2. Sergio says:

    Hi Walter, I see you mention you feed salty whey to your pigs. One of mine pigged out on salty whey and he died of a salt poisoning. Very ugly death.

    http://www.merckvetmanual.com/mvm/index.jsp?cfile=htm/bc/213200.htm

  3. Sergio, access to fresh water is very important to preventing salt sickness. Be sure your pigs always have access to water and that should prevent the salt poisoning problem. We can't control the salt content so simply always having access to fresh water is the solution.

    Hayer, I wonder if the wood ash was for minerals. Our pigs are quite interested in chewing on burnt wood wood when we have bonfires out in the field. The next day when the fire has cooled down they'll spread the wood ash and remaining wood around the area.

  4. BFW says:

    Regarding whey and the bulk cottage cheese and other things you get for your pigs. How do you keep the food from spoiling? I guess during the winter it's probably not a problem, but what do you do in summer months?

  5. BFW, there are several factors that keep the whey and such from spoiling. The pH is low which inhibits bacteria, there's salt in it which lowers the available water (Aw). These are techniques traditionally used to keep fermented sausages, yogurt, cheeses and such from spoiling for long periods – the way people used to keep foods before refrigeration.

    One of our tanks we insulated before we realized that it wasn't necessary. That tank also sits down into the ground and is sheltered from light and wind to protect it in the winter and summer. Later we learned…

    Additionally it simply doesn't get very warm here. It is unusual for it to get over 75째F at our house and that is only for a short season. The pigs go through the way so fast, over 1,000 gallons a day, that it just doesn't have time to set around. Since it is stored in large tanks it takes a long time for the fluid to change temperature. This same effect protects the tanks from freezing in the winter. In hotter climate spoilage if you went through the way slowly might be an issue.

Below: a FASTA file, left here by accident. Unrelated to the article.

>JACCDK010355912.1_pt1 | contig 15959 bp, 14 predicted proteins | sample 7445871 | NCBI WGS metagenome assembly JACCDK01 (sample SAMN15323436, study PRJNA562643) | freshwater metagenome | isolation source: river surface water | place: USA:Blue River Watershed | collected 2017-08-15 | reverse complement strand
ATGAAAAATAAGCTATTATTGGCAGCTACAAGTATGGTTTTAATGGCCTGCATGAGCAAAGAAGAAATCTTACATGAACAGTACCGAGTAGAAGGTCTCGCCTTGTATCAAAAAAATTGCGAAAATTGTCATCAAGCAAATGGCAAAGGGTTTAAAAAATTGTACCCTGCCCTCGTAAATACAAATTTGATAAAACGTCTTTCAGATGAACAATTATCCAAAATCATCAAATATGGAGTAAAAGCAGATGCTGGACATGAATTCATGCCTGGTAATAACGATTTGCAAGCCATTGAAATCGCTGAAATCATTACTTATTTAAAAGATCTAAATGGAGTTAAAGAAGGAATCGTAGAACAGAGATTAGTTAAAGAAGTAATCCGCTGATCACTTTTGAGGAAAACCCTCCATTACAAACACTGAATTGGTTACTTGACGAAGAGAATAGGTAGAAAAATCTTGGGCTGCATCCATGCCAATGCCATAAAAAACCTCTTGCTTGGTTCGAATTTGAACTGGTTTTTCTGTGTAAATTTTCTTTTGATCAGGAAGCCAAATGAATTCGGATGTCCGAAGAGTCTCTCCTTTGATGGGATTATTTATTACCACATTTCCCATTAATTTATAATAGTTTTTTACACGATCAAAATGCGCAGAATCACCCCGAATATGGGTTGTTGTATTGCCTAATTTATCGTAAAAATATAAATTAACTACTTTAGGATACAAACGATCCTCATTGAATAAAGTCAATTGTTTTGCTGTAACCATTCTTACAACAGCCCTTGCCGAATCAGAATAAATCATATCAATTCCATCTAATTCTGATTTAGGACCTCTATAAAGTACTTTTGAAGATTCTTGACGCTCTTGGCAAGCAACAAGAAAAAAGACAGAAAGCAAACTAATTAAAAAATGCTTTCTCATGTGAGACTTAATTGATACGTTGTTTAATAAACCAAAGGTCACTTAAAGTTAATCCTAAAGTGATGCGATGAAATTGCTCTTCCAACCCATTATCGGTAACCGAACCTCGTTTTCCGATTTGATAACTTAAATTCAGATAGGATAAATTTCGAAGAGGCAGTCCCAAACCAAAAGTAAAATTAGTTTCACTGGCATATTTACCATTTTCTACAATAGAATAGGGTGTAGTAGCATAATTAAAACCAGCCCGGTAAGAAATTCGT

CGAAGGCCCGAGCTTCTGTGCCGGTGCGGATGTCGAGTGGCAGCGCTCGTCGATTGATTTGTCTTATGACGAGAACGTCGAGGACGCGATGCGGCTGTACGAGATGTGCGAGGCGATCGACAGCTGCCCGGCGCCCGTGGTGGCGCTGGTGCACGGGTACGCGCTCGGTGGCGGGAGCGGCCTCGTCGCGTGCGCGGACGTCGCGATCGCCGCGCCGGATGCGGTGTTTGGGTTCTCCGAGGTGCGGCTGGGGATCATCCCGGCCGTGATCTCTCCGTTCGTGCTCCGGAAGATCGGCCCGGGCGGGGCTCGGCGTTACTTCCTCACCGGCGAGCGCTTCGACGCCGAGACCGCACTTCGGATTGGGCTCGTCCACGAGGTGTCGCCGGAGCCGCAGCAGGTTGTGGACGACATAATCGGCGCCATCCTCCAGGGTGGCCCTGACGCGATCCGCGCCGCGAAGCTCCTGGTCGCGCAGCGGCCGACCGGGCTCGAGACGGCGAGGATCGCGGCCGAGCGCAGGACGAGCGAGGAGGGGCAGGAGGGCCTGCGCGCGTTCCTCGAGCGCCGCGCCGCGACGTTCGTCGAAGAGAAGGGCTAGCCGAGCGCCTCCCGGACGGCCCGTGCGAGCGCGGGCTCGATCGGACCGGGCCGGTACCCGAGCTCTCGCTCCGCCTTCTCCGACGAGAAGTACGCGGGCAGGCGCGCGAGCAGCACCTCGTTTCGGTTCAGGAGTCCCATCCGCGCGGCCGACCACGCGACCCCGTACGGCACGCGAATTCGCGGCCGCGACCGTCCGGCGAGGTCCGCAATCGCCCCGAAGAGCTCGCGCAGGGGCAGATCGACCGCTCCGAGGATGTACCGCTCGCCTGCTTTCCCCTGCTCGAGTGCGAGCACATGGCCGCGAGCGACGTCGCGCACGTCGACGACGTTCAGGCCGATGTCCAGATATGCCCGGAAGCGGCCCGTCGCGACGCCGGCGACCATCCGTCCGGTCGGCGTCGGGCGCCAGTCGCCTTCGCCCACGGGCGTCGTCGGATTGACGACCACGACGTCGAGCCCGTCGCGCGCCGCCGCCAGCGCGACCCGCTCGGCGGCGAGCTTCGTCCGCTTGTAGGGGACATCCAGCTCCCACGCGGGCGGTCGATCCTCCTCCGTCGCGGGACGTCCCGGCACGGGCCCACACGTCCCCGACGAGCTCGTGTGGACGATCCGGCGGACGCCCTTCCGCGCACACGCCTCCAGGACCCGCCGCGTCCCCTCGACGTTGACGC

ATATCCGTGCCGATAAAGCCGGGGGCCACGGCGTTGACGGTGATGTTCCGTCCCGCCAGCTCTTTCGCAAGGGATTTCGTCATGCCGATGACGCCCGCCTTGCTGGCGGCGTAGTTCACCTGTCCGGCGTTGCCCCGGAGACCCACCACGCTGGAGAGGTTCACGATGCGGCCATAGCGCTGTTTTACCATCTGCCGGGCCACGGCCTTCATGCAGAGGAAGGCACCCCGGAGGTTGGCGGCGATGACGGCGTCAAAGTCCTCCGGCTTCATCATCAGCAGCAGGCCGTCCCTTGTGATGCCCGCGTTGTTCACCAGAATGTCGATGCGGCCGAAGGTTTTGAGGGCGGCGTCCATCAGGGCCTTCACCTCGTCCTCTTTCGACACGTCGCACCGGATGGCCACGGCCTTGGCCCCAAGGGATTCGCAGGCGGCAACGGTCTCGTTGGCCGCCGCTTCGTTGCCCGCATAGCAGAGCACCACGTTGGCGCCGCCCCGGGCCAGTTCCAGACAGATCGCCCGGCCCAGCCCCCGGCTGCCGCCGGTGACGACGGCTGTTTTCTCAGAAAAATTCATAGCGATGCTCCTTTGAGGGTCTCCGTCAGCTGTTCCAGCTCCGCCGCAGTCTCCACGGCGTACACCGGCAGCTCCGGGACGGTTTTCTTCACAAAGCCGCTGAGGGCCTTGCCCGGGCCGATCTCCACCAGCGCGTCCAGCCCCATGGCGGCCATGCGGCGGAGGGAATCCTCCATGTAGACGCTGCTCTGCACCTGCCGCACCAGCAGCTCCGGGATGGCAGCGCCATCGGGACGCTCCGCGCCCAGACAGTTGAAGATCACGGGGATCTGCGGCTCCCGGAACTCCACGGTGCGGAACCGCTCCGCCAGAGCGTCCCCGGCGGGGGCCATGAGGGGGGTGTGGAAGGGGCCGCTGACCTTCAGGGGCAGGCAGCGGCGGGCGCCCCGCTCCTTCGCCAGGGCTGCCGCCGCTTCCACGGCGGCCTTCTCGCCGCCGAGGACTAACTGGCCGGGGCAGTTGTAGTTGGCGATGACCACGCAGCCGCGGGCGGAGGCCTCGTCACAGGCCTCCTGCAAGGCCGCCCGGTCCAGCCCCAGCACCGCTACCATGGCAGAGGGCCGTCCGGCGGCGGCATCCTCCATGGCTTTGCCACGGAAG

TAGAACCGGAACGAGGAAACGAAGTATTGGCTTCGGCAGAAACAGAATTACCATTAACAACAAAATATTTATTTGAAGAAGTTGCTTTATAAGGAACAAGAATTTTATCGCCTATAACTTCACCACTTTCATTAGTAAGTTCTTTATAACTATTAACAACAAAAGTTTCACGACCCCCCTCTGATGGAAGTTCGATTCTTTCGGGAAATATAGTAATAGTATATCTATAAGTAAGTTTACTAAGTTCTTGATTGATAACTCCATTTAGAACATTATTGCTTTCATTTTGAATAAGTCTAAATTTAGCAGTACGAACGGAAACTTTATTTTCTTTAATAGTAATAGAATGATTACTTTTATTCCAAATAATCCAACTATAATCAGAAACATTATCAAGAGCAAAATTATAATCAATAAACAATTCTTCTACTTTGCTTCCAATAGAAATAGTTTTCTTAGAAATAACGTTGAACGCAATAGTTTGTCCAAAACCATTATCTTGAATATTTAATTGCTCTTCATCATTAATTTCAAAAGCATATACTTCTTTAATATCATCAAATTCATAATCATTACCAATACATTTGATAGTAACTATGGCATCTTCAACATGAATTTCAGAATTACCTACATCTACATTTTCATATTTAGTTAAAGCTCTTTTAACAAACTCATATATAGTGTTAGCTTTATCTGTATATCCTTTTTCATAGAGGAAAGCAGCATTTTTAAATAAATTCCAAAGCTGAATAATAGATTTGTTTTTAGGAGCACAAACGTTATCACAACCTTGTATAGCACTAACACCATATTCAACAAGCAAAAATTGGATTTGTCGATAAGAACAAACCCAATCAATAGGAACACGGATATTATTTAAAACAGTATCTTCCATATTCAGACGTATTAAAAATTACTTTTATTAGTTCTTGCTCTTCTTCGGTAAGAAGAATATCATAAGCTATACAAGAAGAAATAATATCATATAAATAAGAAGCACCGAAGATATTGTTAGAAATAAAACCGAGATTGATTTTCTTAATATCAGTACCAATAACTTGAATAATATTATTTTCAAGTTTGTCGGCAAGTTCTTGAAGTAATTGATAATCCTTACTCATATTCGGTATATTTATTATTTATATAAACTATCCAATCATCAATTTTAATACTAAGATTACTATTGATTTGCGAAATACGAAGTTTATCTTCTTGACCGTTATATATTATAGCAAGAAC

6. When I first glanced at the picture I thought I saw the head of an alligator peeking out of the whey! Alligators would have to be pretty tough to exist in your neck of the woods..

  7. Are, you spotted the alligator! Sort of like spotting a leopard. :) One of the reasons I chose to live in the north was I'm not fond of alligators and such. I greatly appreciate that winter is inhospitable to them!

  8. Heritage Farmer says:

    Walter,
    Our Tamworth boar is about 20 months old and he's a fine big heathly guy, and has made us lots of piglets.
    He's suddenly gone off his food, he showed his uusual interest but then backed off having tried it. and now at the 3rd mealtime since he started this, he's not interested.
    Is it possible that he's losing a tooth, or should we be more worried?
    He's a big boy, so not sure how a hev would beal with him, and we'd hate to lose him

  9. I'm not sure of the answer but here are two resources I would turn to:

    Merck Veterinary Manual
    The Pig Site Disease Info

    Best of luck with the boar. Let me know how it turns out.

    -Walter

  10. Nina says:

    Heritage Farmer, take a look at the description for Erysipelas. I had that with our Tamworths one year and now I give them the vaccine as apparently it lives in the ground. Mine went off their feed and I ended up having to give antibiotics, but they all came out of it fine. They were under 6 months old, however, so I don't know if you would see it in an adult.

  11. heritagefarmer says:

    Well
    Hugh is fine now, vet diagnosed a summer fever over the phone. He had a temp of 104 the first day, but we gave him some shots and he was back to normal temp on the 3rd day.
    Took him a full week to get his appetite back properly. He's got a new lady friend now, Jenny, and is eating like his old self.
    Lucy has moved out to give birth, she's due this weekend. She had 13 last time.